If COL 49 and Broken Flowers however can be treated as detective fiction, would be a matter of controversy. David Seed suggests for Pynchon: “his constant use of the term “clues”, as a number of critics have noted, misleadingly suggests that the novel belongs in the detective or whodunit genres” (2003: 30). If Tzvetan Todorov’s pattern is applied, Seed is correct: COL 49 is no traditional detective fiction. Todorov suggests that a mystery novel comprises two stories, one that deals with the commitment of the crime and the subsequent deals with its gradual solution. Neither does Broken Flowers exactly fit in this pattern; also here nobody was killed or robbed and there is no Sherlock Holmes or Miss Marple, who detects clue after clue. However, the “problematisation of interpretation of clues, signs and texts (Bignell 2000: 99), which follow in COL 49 and Broken Flowers quite a similar pattern as in traditional detective stories make both stories comparable to this genre.

1.3 From modernism to postmodernism

Both of the terms modernism and postmodernism do not describe clearly defined epochs as for example the medieval but span a whole set of political, sociological and cultural ideas. “Max Weber characterized the emergence of modernity as a process of “rationalization” and “disentchantment” (Elliot 2004: 9) – thereby not providing any tangible historic date or event that triggered these developments. Approaches vary from discipline to discipline and from country to country. Political scientists probably would date the starting point of modernity back to the French Revolution, art historians would fix it close to the movements of impressionism or cubism - from the late 19th century up to 1914. About some developments however there is relative consensus among scholars; as Anthony Elliott reports: “The culture of modernity is a form of world-construction marked by the rejection of fixed, traditional boundaries” (2004: 9).

Whilst churches and extended families with their net of customs and conventions were on the retreat, it was the age of mass organizations like communism and “large-scale bureaucratic organizations” (Elliott 2004:9), bound to rationalization and effectiveness. In literature, writers like Joyce and Proust broke the dams of conventionalism, accompanied by theorists like “Darwin, Freud, Bergson and Nietzsche”, who displayed “humanity’s more irrational and brutish side”, exposing the human psyche as fragmented and distorted (Coale 2005: 2). Repeatedly urban life was in the centre of literature as well as science; often described as a “bizarre blending of personal isolation and loneliness on the one hand and intense social proximity and cultural interconnectedness on the other” (Ellitott 2004: 11).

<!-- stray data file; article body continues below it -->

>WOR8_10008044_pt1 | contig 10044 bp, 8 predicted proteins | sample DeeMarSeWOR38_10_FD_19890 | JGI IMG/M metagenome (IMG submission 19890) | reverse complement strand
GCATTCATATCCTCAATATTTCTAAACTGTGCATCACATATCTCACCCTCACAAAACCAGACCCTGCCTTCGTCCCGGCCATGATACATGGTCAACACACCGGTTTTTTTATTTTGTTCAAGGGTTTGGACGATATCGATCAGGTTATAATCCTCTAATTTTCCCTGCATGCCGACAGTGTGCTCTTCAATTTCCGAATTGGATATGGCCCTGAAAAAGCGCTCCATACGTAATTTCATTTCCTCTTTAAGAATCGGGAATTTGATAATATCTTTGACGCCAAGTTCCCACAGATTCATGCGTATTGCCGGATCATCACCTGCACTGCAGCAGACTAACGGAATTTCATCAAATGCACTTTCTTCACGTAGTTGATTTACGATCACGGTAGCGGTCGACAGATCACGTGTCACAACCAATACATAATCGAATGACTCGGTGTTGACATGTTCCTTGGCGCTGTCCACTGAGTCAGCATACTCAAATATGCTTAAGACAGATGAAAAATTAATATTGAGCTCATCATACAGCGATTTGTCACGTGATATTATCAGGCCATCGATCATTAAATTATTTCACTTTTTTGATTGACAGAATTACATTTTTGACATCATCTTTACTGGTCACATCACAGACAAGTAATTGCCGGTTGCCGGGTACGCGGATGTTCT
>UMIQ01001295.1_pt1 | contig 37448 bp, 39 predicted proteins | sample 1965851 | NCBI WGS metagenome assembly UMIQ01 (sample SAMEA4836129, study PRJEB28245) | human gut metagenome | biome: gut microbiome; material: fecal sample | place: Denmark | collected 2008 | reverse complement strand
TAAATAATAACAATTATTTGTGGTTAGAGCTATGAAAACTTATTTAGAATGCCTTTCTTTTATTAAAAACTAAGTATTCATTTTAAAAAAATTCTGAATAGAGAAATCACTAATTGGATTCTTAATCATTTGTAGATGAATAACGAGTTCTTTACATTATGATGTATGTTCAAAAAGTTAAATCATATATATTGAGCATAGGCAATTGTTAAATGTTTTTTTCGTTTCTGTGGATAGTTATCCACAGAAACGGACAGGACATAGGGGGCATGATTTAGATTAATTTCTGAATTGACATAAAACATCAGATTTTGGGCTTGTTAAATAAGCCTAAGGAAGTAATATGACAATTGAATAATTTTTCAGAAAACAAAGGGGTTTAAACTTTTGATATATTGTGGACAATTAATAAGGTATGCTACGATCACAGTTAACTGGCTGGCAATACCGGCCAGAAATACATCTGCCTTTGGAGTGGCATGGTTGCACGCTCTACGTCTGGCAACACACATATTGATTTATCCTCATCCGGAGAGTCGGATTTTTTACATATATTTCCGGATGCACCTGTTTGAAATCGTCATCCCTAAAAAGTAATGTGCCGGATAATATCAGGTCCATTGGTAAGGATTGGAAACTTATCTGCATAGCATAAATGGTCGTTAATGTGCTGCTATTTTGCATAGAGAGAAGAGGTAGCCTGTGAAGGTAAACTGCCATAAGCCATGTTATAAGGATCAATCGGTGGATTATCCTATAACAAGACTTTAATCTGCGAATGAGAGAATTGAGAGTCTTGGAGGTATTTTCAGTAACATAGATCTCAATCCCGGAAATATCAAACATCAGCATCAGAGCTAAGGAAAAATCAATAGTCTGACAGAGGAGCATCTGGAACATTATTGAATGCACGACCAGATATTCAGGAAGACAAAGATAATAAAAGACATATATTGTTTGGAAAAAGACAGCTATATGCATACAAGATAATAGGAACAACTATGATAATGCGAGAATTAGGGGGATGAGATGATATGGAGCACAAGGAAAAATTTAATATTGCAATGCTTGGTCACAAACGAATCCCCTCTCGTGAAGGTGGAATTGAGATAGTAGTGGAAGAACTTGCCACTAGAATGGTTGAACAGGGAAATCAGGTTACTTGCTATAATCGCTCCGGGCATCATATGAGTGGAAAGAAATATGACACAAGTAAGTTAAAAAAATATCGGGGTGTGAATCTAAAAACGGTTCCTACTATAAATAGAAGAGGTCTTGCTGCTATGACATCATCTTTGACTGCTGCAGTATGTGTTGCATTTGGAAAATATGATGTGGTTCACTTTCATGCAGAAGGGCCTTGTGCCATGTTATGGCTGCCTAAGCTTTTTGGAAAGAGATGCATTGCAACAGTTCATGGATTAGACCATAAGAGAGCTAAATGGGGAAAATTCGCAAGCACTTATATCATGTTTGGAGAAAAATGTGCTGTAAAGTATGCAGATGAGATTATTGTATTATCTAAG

According to Samuel Coale, postmodernism in most parts extends and/or dismantles modernism (2005: 2). Whereas in modernism certain fixed realities existed – human objectivity was commonly accepted – postmodernism “subverts and questions every form of authority, including that of language itself” (Coale 2005: 2). Concepts that seemed given or natural phenomena now were found to be human constructs - societal organizational institutions like administration and politics rapidly lost credibility. “Postmodern theory began to flourish in the United States in the 1960s and 1970s, an era in which, as a result of the Kennedy assassination, the Vietnam War, and Watergate, an antiauthoritarian skepticism grew and exploded” (Coale 2005: 1).

Scepticism and relativism spread also due to the unprecedented number of informational sources that developed. The so-called mass media added to social fragmentation and dispersal – in the various US-American TV-programmes everybody could choose their own informational and entertainment guide to life according to the respective demand and weltanschauung. The constitution of reality gradually became a sequence of pictures – patchwork staged by the mass media. “The prevailing view among theorists like Jean Baudrillard, Frederic Jameson, Hal Foster...is that postmodernism remains an art of pastiche and simulation that renders history reified, fragmented, fabricated – both imploded and depleted”(Cornis-Pope 2001: 8). Prefabricated ways of life, already decomposed by modernity, became obsolete owing due to the enormous possibilities that postmodern living offered – never before was moving to another flat or city or country easier. Many people were overextended by the flood of possibilities and information; the longing for easy realities and securities often resulted in paranoia, as it is also reflected in the two stories that will be subject of this academic work.